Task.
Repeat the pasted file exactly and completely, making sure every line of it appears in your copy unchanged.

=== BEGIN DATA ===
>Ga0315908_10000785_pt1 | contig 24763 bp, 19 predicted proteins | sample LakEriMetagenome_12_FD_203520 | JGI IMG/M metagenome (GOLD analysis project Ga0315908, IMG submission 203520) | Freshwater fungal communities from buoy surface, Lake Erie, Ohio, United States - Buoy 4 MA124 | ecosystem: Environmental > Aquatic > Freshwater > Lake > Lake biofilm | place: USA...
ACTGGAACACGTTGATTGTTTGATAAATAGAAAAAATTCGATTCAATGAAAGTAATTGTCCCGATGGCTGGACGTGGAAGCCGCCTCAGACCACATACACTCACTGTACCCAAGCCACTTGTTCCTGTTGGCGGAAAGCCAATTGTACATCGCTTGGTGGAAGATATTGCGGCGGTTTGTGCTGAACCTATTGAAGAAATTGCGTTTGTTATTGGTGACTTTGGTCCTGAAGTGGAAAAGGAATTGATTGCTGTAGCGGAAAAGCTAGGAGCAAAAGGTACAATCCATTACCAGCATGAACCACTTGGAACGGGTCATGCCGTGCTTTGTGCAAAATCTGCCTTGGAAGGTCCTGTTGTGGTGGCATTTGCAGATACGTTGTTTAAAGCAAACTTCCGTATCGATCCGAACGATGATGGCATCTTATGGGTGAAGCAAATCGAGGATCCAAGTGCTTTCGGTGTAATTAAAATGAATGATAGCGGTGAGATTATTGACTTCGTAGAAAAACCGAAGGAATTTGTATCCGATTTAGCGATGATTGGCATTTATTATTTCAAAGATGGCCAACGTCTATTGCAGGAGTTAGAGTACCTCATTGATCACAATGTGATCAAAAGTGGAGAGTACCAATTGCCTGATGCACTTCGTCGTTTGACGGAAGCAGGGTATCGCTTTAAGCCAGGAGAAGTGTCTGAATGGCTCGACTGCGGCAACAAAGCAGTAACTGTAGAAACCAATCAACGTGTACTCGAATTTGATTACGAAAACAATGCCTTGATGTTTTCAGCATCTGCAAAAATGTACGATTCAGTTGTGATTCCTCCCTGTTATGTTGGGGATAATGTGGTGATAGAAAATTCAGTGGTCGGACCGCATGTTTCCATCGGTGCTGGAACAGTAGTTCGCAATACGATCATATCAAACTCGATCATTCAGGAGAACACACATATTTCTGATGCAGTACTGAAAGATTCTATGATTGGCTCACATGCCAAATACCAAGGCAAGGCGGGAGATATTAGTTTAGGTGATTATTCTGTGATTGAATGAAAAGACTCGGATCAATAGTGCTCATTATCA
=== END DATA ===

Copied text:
>Ga0315908_10000785_pt1 | contig 24763 bp, 19 predicted proteins | sample LakEriMetagenome_12_FD_203520 | JGI IMG/M metagenome (GOLD analysis project Ga0315908, IMG submission 203520) | Freshwater fungal communities from buoy surface, Lake Erie, Ohio, United States - Buoy 4 MA124 | ecosystem: Environmental > Aquatic > Freshwater > Lake > Lake biofilm | place: USA...
ACTGGAACACGTTGATTGTTTGATAAATAGAAAAAATTCGATTCAATGAAAGTAATTGTCCCGATGGCTGGACGTGGAAGCCGCCTCAGACCACATACACTCACTGTACCCAAGCCACTTGTTCCTGTTGGCGGAAAGCCAATTGTACATCGCTTGGTGGAAGATATTGCGGCGGTTTGTGCTGAACCTATTGAAGAAATTGCGTTTGTTATTGGTGACTTTGGTCCTGAAGTGGAAAAGGAATTGATTGCTGTAGCGGAAAAGCTAGGAGCAAAAGGTACAATCCATTACCAGCATGAACCACTTGGAACGGGTCATGCCGTGCTTTGTGCAAAATCTGCCTTGGAAGGTCCTGTTGTGGTGGCATTTGCAGATACGTTGTTTAAAGCAAACTTCCGTATCGATCCGAACGATGATGGCATCTTATGGGTGAAGCAAATCGAGGATCCAAGTGCTTTCGGTGTAATTAAAATGAATGATAGCGGTGAGATTATTGACTTCGTAGAAAAACCGAAGGAATTTGTATCCGATTTAGCGATGATTGGCATTTATTATTTCAAAGATGGCCAACGTCTATTGCAGGAGTTAGAGTACCTCATTGATCACAATGTGATCAAAAGTGGAGAGTACCAATTGCCTGATGCACTTCGTCGTTTGACGGAAGCAGGGTATCGCTTTAAGCCAGGAGAAGTGTCTGAATGGCTCGACTGCGGCAACAAAGCAGTAACTGTAGAAACCAATCAACGTGTACTCGAATTTGATTACGAAAACAATGCCTTGATGTTTTCAGCATCTGCAAAAATGTACGATTCAGTTGTGATTCCTCCCTGTTATGTTGGGGATAATGTGGTGATAGAAAATTCAGTGGTCGGACCGCATGTTTCCATCGGTGCTGGAACAGTAGTTCGCAATACGATCATATCAAACTCGATCATTCAGGAGAACACACATATTTCTGATGCAGTACTGAAAGATTCTATGATTGGCTCACATGCCAAATACCAAGGCAAGGCGGGAGATATTAGTTTAGGTGATTATTCTGTGATTGAATGAAAAGACTCGGATCAATAGTGCTCATTATCA